Obsessive Compulsive Disorder (OCD)
Obsessive Compulsive Disorder (OCD) is a condition that involves obsessive thoughts and compulsive behaviours. It can affect anyone and can develop at any age, however it usually occurs during early adulthood.
The symptoms of OCD are intrusive by nature and impact on everyday life. Many of us experience intrusive thoughts from time to time. When these thoughts become persistent and dominate your thinking, it can become an obsession.
Common obsessive thoughts in OCD include:
• Fear of being contaminated by germs or dirt or contaminating others
• Fear of losing control and harming yourself or others
• Intrusive sexually explicit or violent thoughts and images
• Excessive focus on religious or moral ideas
• Fear of losing or not having things you might need
• Order and symmetry: the idea that everything must line up “just right”
• Superstitions; excessive attention to something considered lucky or unlucky
Compulsions to carry out a certain behaviour is the minds way of trying to prevent this anxiety, even if logically the behaviour and thought aren’t linked.
The behaviour’s will differ from person to person but may include:
• Excessive double-checking of things, such as locks, appliances, and switches
• Repeatedly checking in on loved ones to make sure they’re safe
• Counting, tapping, repeating certain words, or doing other repetitive things to reduce anxiety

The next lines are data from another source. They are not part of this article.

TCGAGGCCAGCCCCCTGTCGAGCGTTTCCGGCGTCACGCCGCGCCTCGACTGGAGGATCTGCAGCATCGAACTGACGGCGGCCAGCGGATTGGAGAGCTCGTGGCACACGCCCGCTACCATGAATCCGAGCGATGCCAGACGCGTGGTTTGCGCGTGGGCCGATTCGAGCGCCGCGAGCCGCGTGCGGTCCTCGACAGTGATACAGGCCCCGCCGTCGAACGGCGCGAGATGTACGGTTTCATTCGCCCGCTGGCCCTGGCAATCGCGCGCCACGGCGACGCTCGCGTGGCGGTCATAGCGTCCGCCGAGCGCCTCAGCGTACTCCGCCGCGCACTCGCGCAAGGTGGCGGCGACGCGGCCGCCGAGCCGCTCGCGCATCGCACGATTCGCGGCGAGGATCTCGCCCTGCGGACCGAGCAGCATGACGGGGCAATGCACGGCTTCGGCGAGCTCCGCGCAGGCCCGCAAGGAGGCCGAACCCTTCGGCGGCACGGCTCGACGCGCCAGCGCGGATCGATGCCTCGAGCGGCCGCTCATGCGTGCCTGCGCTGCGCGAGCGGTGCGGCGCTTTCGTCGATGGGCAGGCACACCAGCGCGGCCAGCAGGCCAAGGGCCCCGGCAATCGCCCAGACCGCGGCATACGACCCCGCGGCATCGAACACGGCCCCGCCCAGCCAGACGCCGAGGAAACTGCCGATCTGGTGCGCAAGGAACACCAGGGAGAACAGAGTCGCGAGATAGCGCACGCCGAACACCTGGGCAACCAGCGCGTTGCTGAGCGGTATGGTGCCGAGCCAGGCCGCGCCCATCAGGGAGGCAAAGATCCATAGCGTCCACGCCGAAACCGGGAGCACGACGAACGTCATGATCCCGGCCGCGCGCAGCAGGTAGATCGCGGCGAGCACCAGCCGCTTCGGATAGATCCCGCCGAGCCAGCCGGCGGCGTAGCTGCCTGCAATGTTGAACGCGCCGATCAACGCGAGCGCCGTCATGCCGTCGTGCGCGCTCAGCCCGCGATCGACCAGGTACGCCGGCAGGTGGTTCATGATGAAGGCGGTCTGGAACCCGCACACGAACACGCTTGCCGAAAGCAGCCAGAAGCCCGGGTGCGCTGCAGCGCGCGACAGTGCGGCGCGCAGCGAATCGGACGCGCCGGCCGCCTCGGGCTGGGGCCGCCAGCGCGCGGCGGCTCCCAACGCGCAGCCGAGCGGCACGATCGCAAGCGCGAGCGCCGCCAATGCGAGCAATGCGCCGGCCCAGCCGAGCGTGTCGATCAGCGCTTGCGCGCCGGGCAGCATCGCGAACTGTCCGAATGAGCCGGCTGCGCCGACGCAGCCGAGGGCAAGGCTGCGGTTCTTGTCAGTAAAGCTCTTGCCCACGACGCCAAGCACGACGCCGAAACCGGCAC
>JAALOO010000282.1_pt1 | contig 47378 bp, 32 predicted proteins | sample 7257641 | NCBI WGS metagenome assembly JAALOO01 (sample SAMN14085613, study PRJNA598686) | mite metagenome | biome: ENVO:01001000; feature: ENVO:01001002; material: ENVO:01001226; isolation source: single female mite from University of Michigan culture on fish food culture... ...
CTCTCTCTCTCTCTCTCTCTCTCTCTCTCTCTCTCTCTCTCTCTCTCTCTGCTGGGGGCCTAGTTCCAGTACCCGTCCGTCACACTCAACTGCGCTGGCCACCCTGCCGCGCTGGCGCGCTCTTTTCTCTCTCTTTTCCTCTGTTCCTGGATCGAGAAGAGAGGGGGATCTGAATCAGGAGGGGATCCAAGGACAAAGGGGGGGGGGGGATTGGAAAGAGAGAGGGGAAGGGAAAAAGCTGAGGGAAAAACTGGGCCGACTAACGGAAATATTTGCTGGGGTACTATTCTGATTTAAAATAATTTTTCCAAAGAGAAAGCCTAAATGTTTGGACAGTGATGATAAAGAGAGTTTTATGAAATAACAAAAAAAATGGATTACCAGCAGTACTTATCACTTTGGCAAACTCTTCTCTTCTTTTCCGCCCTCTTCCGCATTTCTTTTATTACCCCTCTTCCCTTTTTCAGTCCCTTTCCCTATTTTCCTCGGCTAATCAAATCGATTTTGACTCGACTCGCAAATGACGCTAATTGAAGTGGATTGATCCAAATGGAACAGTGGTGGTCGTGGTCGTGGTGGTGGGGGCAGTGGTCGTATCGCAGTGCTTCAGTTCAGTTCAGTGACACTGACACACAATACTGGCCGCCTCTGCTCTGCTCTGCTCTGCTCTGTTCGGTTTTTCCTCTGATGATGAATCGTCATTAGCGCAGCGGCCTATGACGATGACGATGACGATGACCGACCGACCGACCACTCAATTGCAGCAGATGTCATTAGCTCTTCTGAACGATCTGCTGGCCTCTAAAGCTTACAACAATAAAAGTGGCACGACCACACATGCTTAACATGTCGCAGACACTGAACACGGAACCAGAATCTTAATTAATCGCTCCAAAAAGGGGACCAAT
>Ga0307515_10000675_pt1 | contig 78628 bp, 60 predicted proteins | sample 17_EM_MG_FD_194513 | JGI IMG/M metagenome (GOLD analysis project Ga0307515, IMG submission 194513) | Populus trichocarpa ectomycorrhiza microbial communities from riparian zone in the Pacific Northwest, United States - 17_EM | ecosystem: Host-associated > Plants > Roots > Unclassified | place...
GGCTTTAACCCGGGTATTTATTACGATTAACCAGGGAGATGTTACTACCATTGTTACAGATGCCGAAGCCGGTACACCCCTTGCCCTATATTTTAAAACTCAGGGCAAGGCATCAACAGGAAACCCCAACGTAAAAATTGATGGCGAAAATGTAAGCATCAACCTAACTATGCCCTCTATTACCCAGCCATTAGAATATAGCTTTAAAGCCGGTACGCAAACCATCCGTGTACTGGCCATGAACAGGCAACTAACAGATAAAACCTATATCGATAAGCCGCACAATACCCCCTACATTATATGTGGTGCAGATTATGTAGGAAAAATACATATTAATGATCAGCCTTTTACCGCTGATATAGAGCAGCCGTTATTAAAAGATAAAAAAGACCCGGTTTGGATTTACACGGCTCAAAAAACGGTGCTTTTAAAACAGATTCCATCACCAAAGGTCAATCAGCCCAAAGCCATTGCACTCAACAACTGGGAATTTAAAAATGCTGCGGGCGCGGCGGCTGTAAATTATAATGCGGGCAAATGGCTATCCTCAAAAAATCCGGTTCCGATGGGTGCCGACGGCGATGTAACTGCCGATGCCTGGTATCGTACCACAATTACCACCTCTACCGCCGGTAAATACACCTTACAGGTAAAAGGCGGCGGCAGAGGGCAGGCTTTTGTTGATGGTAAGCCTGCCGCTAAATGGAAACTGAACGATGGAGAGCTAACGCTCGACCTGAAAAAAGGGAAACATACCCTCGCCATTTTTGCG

• Spending a lot of time washing or cleaning
• Ordering or arranging things “just so”
• Praying excessively or engaging in rituals triggered by religious fear
• Accumulating “junk” such as old newspapers or empty food containers
Even though most people with OCD will likely be aware that the behaviors are irrational but the urge to carry it out overwhelms them, as it offers temporary relief from the anxiety they’re feeling, doing it “just in case” or to get rid of their anxiety can become the norm.
As the conditions worsen, OCD becomes all-consuming and can cause those suffering with the condition to struggle to carry out daily tasks or even to leave the house.
Hypnotherapy for OCD.
On the simplest level, hypnosis provides deep relaxation, which helps to neutralize the anxiety of OCD clients.
Hypnotherapy can be helpful for OCD, whether it’s looking to help overcome the disorder itself, or to help reduce stress and anxiety.
Hypnotherapy works with the unconscious mind, the part we are not aware of or are able to influence normally. Hypnotherapy works by putting you in a relaxed state so that the hypnotherapist can access this part of the mind. Once accessed, they can then influence it using suggestion techniques. This therapy can therefore bring about a change in thinking patterns by working on a deeper level. The aim is to change your way of thinking to give you control over OCD and to reduce symptoms of anxiety.
Cognitive Behavioural Hypnotherapy (CBH) is a technique used that is similar to Cognitive Behavioural Therapy, however it works on an unconscious basis rather than a conscious one.